I May Destroy You takes us on a quest for wholeness
In the penultimate episode of Michaela Coel’s brilliant, riveting HBO drama I May Destroy You, the lead character, Arabella, finally has a breakthrough as she plots out the memoir she’s been trying to write all season. She stands back from her bedroom wall papered in Post-it notes.
“I thought you were writing about consent,” her writing coach says.
“I thought so too,” she remarks. In that moment she realizes, and we realize with her, that while I May Destroy You is a story about rape and consent in the social media age, it is about a lot more, including Arabella’s search for wholeness.
Coel wrote all 12 episodes, directed most of them, and stars as Arabella, a Black British writer and social media influencer with the precarious success of the social media age: she is famous enough to be recognized on the streets of London but still lives paycheck to paycheck in a small flat. After self-publishing a memoir on Twitter, she gets a real book contract, with a looming deadline and the writer’s block that comes with knowing she is supposed to have something important to say. Hoping to shake off some nerves, she goes out with friends, her drink is spiked, and she is raped while semiconscious.
This happens in the first episode. The rest of the show deals with the aftermath of her attack, an event she cannot remember clearly. Unused to seeing herself as a victim, Arabella is not sure how to respond. She undertakes a rigorous program of self-care and creative expression, seeking out pottery and dance classes. She joins a support group for victims of sexual assault. She discovers feminism and a new connection to her identity as a woman. She becomes an avenging social media angel, bashing the toxic privileges of White masculinity and absorbing the grief and rage of thousands of her supporters. Her closest friends, Terry (Weruche Opia) and Kwame (Paapa Essiedu), are her safe haven, even though their friendship is tested by Arabella’s crusade for vengeance.
As she grows increasingly virulent in her attack on all attackers, she begins to see lack of consent everywhere she looks. Is hooking up with a stranger on a dating app under false pretenses a situation with lack of consent? Is pressuring a friend to have sex with someone they like a form of assault? Where is the line between lack of respect and lack of consent? Initially these questions are a form of self-protection as Arabella retreats into an increasingly black-and-white reality, even to the point of lashing out at those closest to her. But as she struggles to understand what has happened to her, her search for truth and righteousness turn inward.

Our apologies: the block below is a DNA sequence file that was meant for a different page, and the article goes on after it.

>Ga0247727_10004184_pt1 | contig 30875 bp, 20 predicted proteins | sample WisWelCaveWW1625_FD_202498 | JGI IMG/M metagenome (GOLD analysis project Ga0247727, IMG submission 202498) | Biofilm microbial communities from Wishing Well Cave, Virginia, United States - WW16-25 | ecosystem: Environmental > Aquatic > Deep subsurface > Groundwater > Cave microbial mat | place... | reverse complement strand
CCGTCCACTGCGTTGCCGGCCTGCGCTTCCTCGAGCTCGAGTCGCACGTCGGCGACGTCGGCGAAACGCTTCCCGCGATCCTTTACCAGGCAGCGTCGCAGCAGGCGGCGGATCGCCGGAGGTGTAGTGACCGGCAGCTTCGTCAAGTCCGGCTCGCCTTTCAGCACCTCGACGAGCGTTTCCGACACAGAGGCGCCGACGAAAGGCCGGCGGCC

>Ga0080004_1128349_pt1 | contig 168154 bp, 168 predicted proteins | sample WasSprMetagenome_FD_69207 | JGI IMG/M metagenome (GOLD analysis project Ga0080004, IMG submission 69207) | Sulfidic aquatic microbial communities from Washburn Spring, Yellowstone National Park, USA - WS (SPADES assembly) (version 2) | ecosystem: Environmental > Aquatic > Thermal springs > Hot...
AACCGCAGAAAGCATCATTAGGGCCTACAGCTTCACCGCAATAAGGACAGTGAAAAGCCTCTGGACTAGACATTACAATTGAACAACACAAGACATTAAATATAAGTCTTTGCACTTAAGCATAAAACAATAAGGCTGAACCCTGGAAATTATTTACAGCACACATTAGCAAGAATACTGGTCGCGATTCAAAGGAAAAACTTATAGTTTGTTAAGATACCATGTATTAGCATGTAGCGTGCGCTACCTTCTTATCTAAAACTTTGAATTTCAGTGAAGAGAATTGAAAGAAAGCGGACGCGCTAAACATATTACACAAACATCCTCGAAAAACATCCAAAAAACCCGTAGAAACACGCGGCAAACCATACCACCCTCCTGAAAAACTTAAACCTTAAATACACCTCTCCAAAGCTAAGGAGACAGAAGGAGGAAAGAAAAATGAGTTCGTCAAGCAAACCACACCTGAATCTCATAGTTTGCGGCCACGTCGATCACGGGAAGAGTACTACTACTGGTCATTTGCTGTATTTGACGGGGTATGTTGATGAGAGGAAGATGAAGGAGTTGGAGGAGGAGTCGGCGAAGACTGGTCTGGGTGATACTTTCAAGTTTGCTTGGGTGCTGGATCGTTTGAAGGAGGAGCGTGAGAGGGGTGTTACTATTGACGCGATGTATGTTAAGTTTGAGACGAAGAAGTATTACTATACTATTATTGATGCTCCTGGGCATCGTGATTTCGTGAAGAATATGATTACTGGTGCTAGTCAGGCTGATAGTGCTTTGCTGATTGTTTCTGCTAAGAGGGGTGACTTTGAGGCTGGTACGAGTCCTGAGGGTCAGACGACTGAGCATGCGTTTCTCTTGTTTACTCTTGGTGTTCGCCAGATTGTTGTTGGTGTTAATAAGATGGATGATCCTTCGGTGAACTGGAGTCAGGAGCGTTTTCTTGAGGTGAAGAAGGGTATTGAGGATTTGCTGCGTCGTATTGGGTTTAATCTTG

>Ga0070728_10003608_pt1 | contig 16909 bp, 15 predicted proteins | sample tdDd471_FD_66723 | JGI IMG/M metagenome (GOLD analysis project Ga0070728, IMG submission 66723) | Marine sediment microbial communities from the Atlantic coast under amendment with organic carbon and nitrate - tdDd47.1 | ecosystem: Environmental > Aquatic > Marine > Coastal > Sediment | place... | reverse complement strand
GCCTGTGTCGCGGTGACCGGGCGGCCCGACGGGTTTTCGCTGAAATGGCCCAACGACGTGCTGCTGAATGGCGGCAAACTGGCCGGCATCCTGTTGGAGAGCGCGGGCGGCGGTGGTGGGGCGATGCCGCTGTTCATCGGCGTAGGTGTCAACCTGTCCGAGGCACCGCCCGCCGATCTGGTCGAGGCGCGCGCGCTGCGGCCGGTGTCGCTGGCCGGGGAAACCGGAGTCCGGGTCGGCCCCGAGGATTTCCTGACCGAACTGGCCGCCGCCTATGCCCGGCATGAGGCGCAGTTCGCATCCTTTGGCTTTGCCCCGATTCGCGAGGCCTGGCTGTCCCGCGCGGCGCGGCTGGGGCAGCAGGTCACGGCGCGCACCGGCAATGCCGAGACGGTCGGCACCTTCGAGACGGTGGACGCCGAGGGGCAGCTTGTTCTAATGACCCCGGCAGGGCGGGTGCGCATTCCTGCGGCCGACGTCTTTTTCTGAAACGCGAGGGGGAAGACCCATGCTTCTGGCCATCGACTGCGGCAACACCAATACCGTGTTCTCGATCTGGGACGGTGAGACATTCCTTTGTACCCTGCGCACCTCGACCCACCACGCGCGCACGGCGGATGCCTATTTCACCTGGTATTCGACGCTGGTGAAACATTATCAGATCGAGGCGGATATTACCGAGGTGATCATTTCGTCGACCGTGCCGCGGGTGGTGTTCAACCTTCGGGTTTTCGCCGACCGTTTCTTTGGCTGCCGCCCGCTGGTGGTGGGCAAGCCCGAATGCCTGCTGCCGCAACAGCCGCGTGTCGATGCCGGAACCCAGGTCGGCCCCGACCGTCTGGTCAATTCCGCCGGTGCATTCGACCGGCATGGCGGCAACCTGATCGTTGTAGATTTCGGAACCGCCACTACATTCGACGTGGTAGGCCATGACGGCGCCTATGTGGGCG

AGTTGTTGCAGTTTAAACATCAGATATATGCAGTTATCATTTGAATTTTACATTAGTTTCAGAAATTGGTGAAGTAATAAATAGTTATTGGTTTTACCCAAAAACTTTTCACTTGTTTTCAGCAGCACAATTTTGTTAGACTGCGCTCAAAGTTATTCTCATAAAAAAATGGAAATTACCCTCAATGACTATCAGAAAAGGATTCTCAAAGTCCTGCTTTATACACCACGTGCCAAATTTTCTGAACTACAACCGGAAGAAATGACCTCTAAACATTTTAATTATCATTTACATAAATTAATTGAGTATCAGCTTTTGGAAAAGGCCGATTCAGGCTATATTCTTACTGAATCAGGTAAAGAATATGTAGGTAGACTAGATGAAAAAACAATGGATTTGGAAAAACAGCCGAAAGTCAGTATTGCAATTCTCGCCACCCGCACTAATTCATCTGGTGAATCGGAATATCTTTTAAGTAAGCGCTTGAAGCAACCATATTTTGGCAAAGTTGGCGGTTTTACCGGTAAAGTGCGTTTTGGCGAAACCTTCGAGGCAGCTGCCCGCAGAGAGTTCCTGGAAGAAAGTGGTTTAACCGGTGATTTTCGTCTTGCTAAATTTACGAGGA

In no way does the show suggest that rape victims have more moral work to do than rapists do. But it does suggest that healing for Arabella is not possible if her process stops with rage and indignation. Her quest is not just for justice—which is rarely granted rape victims, as Arabella learns in her process with the police—but for wholeness. This is deeply ethical work that transforms her self-understanding and her closest relationships.
Despite these very serious themes, the show is surprisingly funny, delicately poignant, and so visually gorgeous you can’t look away. Arabella and her friends exude freewheeling glamor and wittiness in their creative and personal freedom. But they are also young adults moving from a carefree—and often careless—life to the work of caring for each other. As Arabella struggles to remember what happened to her on the night of her assault, other memories from her life come flooding to the surface: memories of her father’s infidelity, her own callousness with previous romantic partners or friends, choices to protect people who hurt her or hurt people who tried to protect her. As her therapist gently explains, integrity means accepting that some of the darkness you want to protect yourself from is also inside you.
Shortly after her writing breakthrough, Arabella confesses that she knows a secret Terry has been desperately hiding, one that hurts Arabella deeply. Their eyes meet, they are both on the verge of tears, and they reaffirm their friendship. We know the Arabella we met ten episodes earlier would not have been able to offer this kind of forgiveness nor been able to receive Terry’s vulnerability. This is a hard-won ethics of care.
Standing in front of the Post-it notes, realizing that this story is about far more than the modern rules of consent, her writing coach says, “I don’t understand it.”
“I do,” Arabella replies. She is writing the very show that we are watching.
A version of this article appears in the print edition under the title “Becoming whole.”